Pollution is increasing day by day and is not only the problem of devolving countries but also of developed countries all over the world.
Some recent innovations to deal with the pollution and climate change from the different corners of the world are as follows:
Air purifier tower
“Institute of Earth Environment at the Chinese Academy of Sciences, Xian in Shaanxi province, China” researchers build a 100meter high tower to beat air pollution. There the problem of smog is resolved by this air purifier tower which was a severe problem of big cities there.
The procedure of cleaning is as greenhouses covering about half the size of a soccer field around the base of the tower. Polluted air is sucked into the glasshouses and heated up by solar energy. The hot air then rises through the tower and passes through multiple layers of cleaning filters.
The head of the research, Cao Junji, said “improvements in air quality had been observed over an area of 10 square kilometres (3.86 square miles) in the city over the past few months and the tower has managed to produce more than 10 million cubic metres (353 million cubic feet) of clean air a day since its launch.”
Electricity from garbage
In Sweden More than 99% of all household waste is recycled in one way or another. Today, recycling stations are as a rule no more than 300 metres from any residential area. Most Swedes separate all recyclable waste in their homes and deposit it in special containers in their block of flats or drop it off at a recycling station.
Weine Wiqvist, CEO of the “Swedish Waste Management and Recycling Association” still thinks Swedes can do more, considering that about half of all household waste is burnt, that is, turned into energy. Waste is a relatively cheap fuel and Sweden has, over time, developed a large capacity and skill in efficient and profitable waste treatment. In 2014, Sweden even imported 2.7 million tonnes of waste from other countries.
The remaining ashes constitute 15% of the weight before burning. From the ashes, metals are separated and recycled, and the rest, such as porcelain and tile, which do not burn, is sifted to extract gravel that is used in road construction. About 1% still remains and is deposited in rubbish dumps. The smoke from incineration plants consists of 99.9% non-toxic carbon dioxide and water but is still filtered through dry filters and water. The dry filters are deposited. The sludge from the dirty filter water is used to refill abandoned mines.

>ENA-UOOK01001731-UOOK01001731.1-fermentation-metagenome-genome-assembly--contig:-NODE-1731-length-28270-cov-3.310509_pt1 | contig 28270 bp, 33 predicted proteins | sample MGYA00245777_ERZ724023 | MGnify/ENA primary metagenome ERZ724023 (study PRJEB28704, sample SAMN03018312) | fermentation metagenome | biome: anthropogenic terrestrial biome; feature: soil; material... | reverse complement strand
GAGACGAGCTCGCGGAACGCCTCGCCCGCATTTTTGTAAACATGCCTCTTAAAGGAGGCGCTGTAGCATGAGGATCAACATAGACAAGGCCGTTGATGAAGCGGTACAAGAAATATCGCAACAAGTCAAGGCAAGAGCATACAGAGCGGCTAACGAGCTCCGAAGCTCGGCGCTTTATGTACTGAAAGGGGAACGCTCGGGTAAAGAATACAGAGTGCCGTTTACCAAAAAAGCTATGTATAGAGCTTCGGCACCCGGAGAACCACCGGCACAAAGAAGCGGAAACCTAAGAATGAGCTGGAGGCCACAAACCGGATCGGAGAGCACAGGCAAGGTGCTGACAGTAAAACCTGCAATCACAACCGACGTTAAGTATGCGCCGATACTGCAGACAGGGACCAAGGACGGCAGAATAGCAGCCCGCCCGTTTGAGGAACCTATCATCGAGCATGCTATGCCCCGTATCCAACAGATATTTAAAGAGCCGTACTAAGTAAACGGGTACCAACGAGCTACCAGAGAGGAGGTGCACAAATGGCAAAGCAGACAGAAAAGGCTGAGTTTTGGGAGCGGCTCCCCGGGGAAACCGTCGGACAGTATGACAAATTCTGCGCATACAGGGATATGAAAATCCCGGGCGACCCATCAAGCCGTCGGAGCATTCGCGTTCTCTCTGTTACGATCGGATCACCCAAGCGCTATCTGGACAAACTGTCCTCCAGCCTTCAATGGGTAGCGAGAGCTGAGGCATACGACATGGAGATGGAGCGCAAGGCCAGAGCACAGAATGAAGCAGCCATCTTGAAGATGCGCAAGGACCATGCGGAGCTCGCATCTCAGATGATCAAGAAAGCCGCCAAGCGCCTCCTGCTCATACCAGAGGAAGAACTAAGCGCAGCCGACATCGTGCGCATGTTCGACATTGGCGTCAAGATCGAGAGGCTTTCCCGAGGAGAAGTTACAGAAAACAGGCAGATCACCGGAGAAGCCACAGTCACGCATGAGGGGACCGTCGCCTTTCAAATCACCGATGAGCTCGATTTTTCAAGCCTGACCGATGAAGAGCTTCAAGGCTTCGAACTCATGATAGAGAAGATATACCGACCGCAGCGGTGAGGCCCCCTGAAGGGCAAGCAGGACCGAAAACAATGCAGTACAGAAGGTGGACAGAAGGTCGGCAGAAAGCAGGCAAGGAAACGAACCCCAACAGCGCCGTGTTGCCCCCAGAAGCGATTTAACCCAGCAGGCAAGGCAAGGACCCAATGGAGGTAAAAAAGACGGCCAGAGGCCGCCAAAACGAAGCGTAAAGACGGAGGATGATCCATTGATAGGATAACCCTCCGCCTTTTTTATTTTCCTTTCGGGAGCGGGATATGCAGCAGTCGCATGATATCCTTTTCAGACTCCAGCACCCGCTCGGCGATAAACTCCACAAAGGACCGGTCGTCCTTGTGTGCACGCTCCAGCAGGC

Water filtration plants
A group of scientists in the U.K. reporting their findings in the Nature Nanotechnology journal, researchers from the University of Manchester have claimed that the process of desalination – filtering salt-water to produce fresh water – could lead to cheaper filtration systems in the developing world.
They explained that by controlling the size of the pores in the membranes the team was able to filter out common salts passing through the material.
"Realization of scalable membranes with uniform pore size down to atomic scale is a significant step forward and will open new possibilities for improving the efficiency of desalination technology," Rahul Nair, professor of material physics at the University of Manchester, said in a statement.
Previously researchers were unable to remove common salts using the graphing (wafer thin sheath of carbon) filtering technique, instead removing small nanoparticles and organic molecules.
Graphene was originally isolated in 2004 by Andre Geim and Konstantin Novoselov, both professors at the University of Manchester, who later won the Nobel Prize in Physics for their work.
By 2025 the UN expects that 14% of the world's population will be faced with water scarcity as a result of the damaging effects of climate change on water supplies.
Contributed by: Ramsha Iftikhar Mission Holder Positive Pakistan
(The author is Faisalabad-based blogger and student of Chemistry at Government College University, Faisalabad.)